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Dan White: Instead of getting better, why it seems so much worse

How it all went wrong for professional class

1The Irish dream was that you worked hard, scrimped and saved and somehow cobbled together enough money for a deposit on a house. For the first six or eight years you didn't have tuppence to rub together, but then gradually as both your income and the value of your house rose, that house turned from being a financial millstone into an asset.

2 But now just about everything that you can imagine has gone wrong. House prices have collapsed over the past three years with most analysts reckoning that they are down by at least 50pc with more bad news to come. Almost five per cent of all home owners with mortgages are now in arrears and hundreds of thousands of others are stuck with mortgages worth way more than "their" homes are worth that they can never reasonably expect to repay.

3 Massive over-supply has completely destroyed the housing market. You can only build 90,000 houses a year, as we did in 2006, for so long before demand catches up with supply. There are now somewhere between 300,000 and 340.000 vacant houses and the country is littered with so-called "ghost estates". Suddenly, for many people, a house has been transformed from an asset into the financial equivalent of a black hole.

4 And that's not the only problem. Since the recession, in reality a 1930-style depression, started over two years ago a quarter of a million people have lost their jobs. Many of these people had enormous mortgages on homes that have now lost a half or more of their value. This week the Central Bank published figures showing that 36,000 mortgages, almost one in 20, were now in arrears. As these figures don't include people who have come to temporary arrangements with their banks, the real situation is much worse.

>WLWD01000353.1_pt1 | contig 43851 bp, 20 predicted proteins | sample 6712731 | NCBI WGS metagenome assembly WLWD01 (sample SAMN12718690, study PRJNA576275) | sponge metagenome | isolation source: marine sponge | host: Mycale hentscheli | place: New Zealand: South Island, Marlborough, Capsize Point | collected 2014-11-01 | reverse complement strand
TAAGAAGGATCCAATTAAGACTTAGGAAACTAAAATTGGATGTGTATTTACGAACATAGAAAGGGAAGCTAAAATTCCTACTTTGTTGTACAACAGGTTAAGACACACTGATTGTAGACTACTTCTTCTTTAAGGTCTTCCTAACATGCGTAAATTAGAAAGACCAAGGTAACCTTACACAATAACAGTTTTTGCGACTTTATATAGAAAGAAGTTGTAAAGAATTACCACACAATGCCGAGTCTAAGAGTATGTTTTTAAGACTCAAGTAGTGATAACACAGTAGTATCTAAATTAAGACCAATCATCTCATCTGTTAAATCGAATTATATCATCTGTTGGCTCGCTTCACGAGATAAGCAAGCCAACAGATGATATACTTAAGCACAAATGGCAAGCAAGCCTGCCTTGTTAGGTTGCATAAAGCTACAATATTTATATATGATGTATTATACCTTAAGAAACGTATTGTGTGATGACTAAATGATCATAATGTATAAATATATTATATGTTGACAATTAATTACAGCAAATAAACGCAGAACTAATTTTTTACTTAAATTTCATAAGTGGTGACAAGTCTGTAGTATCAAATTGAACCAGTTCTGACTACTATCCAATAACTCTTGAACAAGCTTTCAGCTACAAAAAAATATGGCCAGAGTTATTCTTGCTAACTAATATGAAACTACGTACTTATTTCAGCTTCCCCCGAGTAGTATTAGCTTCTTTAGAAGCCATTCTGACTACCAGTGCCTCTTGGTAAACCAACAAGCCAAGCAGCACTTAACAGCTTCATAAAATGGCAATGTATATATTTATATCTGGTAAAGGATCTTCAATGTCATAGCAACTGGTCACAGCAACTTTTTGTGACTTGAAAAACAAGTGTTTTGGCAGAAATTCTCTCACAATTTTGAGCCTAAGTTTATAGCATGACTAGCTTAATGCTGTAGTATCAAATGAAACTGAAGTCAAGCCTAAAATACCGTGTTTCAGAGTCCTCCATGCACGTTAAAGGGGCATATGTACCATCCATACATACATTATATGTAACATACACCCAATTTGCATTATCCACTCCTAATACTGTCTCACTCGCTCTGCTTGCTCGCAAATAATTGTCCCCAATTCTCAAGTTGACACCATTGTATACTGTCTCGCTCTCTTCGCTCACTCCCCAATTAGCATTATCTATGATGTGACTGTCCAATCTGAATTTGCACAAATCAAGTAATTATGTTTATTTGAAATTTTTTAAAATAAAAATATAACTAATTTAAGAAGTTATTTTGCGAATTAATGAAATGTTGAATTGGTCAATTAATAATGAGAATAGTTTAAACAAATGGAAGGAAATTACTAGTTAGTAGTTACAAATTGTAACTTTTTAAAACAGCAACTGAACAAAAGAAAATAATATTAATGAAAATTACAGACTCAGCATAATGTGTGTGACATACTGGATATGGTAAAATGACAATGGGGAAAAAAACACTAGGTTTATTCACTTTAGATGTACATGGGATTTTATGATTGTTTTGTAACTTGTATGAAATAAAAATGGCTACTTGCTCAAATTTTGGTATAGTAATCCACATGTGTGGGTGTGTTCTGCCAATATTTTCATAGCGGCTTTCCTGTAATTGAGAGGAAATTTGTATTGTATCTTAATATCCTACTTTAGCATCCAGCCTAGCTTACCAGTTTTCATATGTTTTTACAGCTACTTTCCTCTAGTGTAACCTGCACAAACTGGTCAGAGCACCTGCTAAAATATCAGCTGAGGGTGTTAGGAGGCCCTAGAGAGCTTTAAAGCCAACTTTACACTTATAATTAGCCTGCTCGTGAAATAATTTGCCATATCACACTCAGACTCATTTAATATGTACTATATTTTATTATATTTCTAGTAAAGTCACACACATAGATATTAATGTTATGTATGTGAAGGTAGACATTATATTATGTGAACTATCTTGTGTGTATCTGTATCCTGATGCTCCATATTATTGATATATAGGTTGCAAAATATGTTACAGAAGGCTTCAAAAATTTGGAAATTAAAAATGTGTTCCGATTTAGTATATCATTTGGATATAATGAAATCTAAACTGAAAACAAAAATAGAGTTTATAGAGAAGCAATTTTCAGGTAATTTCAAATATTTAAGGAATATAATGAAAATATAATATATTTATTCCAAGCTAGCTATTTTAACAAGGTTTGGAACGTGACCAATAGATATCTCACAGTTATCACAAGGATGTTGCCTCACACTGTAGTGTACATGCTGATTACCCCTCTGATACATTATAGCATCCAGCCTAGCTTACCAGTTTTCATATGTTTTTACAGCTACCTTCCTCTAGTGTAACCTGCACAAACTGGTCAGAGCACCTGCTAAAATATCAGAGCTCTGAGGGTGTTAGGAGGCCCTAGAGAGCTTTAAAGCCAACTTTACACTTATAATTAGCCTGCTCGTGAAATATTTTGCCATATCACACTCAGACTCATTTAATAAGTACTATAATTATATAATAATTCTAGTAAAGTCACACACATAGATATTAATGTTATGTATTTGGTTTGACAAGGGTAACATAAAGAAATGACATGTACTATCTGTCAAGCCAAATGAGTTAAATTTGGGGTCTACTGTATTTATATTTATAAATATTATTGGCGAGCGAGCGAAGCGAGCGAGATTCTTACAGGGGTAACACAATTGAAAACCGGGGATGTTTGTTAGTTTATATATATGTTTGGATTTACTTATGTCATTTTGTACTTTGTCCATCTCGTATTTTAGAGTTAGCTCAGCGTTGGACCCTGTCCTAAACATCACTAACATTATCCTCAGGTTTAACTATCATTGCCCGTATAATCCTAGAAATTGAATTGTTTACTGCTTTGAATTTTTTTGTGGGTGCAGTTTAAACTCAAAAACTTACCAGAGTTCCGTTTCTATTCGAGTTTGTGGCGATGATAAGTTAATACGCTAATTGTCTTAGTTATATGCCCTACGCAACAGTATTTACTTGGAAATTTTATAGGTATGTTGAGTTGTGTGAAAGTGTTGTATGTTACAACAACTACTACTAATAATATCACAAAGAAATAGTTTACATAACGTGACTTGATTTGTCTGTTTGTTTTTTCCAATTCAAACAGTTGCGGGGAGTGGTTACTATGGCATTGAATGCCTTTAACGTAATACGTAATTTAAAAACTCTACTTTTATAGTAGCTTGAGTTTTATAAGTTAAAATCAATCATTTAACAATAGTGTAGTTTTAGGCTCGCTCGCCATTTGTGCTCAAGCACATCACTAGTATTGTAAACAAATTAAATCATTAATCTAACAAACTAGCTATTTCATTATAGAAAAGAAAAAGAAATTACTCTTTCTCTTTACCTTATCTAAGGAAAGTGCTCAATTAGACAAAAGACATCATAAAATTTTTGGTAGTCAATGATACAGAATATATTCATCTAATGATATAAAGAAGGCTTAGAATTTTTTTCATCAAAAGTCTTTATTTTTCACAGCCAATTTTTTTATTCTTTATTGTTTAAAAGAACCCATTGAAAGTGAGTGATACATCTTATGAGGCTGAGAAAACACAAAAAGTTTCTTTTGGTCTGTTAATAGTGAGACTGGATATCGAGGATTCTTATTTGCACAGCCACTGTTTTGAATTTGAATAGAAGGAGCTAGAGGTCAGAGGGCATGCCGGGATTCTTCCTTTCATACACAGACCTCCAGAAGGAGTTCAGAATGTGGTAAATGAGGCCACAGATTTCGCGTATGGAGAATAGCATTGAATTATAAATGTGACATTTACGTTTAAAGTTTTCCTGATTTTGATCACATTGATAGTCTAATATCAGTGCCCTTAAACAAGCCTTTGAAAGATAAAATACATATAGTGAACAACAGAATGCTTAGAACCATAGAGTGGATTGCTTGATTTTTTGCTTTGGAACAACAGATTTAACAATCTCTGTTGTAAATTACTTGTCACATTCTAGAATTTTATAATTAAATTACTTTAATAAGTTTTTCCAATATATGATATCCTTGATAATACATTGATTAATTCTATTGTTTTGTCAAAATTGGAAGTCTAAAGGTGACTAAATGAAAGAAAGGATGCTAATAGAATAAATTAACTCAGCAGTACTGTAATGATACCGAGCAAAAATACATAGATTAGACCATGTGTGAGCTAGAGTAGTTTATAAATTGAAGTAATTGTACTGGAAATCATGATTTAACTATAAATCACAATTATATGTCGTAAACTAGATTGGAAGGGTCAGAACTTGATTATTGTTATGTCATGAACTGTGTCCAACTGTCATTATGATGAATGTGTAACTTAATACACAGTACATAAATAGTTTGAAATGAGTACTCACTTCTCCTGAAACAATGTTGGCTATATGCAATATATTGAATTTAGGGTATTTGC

5 And even people who have kept their jobs have been hard hit. Most of the 1.8 million people who are lucky enough to still have job have seen their incomes slashed through a combination of tax increases and wage cuts as employers reduce hourly rates and cut back on things like bonuses and overtime, on which many workers had depended to fund their lifestyles during the boom years.

6 Things are still getting worse. While Brian Lenihan has assured us that we have turned the corner, this is rapidly turning into the most over-used cliche in Irish economic history? Only this week our Finance Minister was assuring us that the economy has "stabilised", whatever that's supposed to mean. Don't believe a word of it. Things are unfortunately still getting worse. Every time we "turn the corner" we seem to end up stuck in yet another dead end.

7 We're stuck in a trap. With tax revenues running behind target and the international bond markets signalling their increasing lack of patience, next December's Budget is going to be even worse than many of us had been dreading. The only prospect we have to look forward to is more tax increases and spending cuts. This in turn will depress the domestic economy even more and drive down house prices from their already low levels. Lower house prices will further weaken the economy. We are effectively stuck in a trap with no chance of escape.

8 The future for most of us is permanently lower incomes, higher taxes, renewed emigration and, for those of us still lucky enough to have a roof over our heads, being stuck with mortgages that vastly exceed the value of "our" homes.